Thermal power plant
The Kriel power station is located between the towns of Kriel and Ogies in Mpumalanga, South Africa. The planning, design and construction of the plant were started in the early 1970s and commissioning was completed in 1979. The plant was considered the biggest coal-fired station in the southern hemisphere at the time.
Operated by Eskom, the Kriel power station has a gross installed capacity of 3GW. The Kriel power station built the foundation for the development of other large capacity power plants in the region, including Matla, Duvha, Kendal, Lethabo and Matimba.
The Kriel power station is installed with six Steinmüller-Benson boilers and six Brown-Boveri reaction impulse blading-type turbines.
Pulverised coal is fed to the boiler burners through a stream of hot air, then burnt and blown into the furnace at a temperature of approximately 1,275°C. The tubing in the boiler walls contains feed water that absorbs the heat from the burning coal and is converted into steam.
The steam passes through superheaters, where its temperature rises and is then transferred through pipes into the high-pressure turbine. The turbine rotor spins to generate electricity.
The exhaust steam from the turbine is returned to re-heater of the boiler, where the steam temperature rises again but at a lower pressure. The steam is then transferred to the intermediate-pressure turbine and the exhaust steam passes into the two low-pressure turbines.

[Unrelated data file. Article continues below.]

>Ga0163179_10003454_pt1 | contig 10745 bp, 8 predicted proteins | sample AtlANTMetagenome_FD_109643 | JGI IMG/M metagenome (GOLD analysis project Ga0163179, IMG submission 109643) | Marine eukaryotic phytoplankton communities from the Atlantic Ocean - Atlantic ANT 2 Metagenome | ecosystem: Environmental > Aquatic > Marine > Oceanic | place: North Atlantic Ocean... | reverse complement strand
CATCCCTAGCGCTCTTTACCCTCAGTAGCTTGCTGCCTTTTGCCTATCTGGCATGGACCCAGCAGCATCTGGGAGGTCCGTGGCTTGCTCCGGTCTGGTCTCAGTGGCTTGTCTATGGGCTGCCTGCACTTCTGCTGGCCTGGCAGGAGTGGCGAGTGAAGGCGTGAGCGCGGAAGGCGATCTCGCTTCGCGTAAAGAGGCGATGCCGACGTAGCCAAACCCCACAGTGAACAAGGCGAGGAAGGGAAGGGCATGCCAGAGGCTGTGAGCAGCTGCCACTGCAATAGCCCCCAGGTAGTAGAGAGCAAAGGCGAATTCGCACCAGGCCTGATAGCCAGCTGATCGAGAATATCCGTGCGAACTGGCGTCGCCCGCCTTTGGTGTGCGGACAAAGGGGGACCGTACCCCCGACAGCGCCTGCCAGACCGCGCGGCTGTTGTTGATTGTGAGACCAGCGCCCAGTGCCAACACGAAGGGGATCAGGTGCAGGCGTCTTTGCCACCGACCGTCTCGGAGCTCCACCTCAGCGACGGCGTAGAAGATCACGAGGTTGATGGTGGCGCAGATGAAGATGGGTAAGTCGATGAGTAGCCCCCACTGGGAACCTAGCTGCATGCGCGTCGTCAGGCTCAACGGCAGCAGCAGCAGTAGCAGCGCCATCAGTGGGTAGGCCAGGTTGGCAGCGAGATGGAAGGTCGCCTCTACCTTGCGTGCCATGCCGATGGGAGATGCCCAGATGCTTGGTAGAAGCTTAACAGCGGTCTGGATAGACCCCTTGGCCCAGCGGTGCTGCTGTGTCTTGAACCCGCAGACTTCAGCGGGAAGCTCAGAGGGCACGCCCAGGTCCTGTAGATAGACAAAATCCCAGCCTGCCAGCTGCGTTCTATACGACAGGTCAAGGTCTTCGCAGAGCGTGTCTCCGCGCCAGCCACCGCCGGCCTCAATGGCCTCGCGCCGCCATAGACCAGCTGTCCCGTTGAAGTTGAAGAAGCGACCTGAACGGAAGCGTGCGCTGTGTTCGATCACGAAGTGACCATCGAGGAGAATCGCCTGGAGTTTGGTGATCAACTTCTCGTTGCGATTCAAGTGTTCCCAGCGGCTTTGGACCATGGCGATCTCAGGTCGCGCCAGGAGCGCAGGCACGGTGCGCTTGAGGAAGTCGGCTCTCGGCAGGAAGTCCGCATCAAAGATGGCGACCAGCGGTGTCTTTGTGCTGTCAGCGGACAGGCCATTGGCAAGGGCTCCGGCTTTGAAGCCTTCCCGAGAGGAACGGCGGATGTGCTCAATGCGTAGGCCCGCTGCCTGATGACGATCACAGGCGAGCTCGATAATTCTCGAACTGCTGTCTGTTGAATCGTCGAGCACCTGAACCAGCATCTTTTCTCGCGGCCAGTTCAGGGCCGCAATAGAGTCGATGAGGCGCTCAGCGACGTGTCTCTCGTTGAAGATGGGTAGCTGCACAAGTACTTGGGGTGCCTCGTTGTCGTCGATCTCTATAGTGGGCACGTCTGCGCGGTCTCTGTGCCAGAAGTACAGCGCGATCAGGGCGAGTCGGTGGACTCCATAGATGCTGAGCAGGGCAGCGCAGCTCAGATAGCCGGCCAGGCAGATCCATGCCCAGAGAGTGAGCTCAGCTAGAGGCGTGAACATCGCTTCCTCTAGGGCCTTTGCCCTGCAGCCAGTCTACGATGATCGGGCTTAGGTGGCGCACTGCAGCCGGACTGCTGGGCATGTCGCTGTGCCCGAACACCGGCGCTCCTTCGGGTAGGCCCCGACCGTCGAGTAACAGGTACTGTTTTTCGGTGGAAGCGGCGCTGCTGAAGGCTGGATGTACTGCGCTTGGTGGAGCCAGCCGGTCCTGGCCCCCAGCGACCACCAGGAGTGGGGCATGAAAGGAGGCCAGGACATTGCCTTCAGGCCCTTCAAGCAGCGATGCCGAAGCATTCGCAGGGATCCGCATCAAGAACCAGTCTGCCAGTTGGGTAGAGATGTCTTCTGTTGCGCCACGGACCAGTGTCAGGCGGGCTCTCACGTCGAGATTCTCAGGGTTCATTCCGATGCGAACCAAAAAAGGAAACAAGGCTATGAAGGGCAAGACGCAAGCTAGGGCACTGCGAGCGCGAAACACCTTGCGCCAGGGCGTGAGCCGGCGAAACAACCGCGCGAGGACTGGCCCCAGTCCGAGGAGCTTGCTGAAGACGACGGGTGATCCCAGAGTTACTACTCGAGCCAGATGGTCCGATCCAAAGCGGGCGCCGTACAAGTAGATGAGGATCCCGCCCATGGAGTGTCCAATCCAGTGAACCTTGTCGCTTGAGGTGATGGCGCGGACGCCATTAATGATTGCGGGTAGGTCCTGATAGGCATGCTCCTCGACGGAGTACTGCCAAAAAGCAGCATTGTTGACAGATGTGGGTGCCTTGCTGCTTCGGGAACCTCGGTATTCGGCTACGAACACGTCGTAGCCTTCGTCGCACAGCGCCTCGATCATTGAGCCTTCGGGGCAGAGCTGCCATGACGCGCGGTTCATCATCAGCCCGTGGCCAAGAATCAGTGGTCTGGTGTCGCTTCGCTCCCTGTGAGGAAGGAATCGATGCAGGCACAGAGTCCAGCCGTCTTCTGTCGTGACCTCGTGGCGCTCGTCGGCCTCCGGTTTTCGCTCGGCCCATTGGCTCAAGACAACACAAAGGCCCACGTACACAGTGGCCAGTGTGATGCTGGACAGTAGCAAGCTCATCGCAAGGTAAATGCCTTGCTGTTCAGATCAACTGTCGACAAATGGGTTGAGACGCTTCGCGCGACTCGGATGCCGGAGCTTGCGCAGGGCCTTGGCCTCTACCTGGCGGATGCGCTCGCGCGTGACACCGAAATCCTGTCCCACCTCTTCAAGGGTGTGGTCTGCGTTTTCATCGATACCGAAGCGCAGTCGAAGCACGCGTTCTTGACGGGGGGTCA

The Kriel power station is equipped with condensers, extraction pumps, condensate polishing plant, feed-heating plant, de-aerator, boiler feed pumps, high-pressure feed heaters and cooling towers.
The plant also contains a water treatment plant, a circulating water system and an electrodialysis reversal plant (EDR), which is the largest of its kind in the southern hemisphere.
Kriel has been using the Vaal river water since 1983. The water contains four times higher level of dissolved salts than the Usutu water, which the plant was using before 1983.
The existing demineralising water plant was unable to treat the water from the Vaal river, so the water had to be retreated before being transferred to the demineralising plant.
Hence, the EDR water treatment plant was constructed to address the issue.
Fully mechanised Amcoal’s Kriel colliery is a direct Kriel power station coal supplier. The coal is transported through overland conveyor belts from the mine to coal staithes.
It is then fed into the underground conveyors that transfer the coal into the seven boiler bunkers located 37m above-the-ground level in the boiler house.
The coal is fed into the pulverised-fuel mills with the help of feeders, where it is ground to thin powder by steel balls running in a circular motion. The pulverised coal is transported to the boilers through primary air.
In January 2006, GE Consumer and Industrial was contracted for the replacement of the equipment originally installed at the Kriel power station to increase the lifespan of the station by approximately 25 years. According to the contract, GE was also tasked to replace the low-voltage switchgear with new technology.
Eskom awarded Alstom a contract to retrofit the low-pressure steam turbines at the Kriel power station in December 2012. The retrofit on the station’s six 500MW units included the supply, installation, testing and commissioning of 12 low-pressure turbine inner modules and the supply of two low-pressure rotors.
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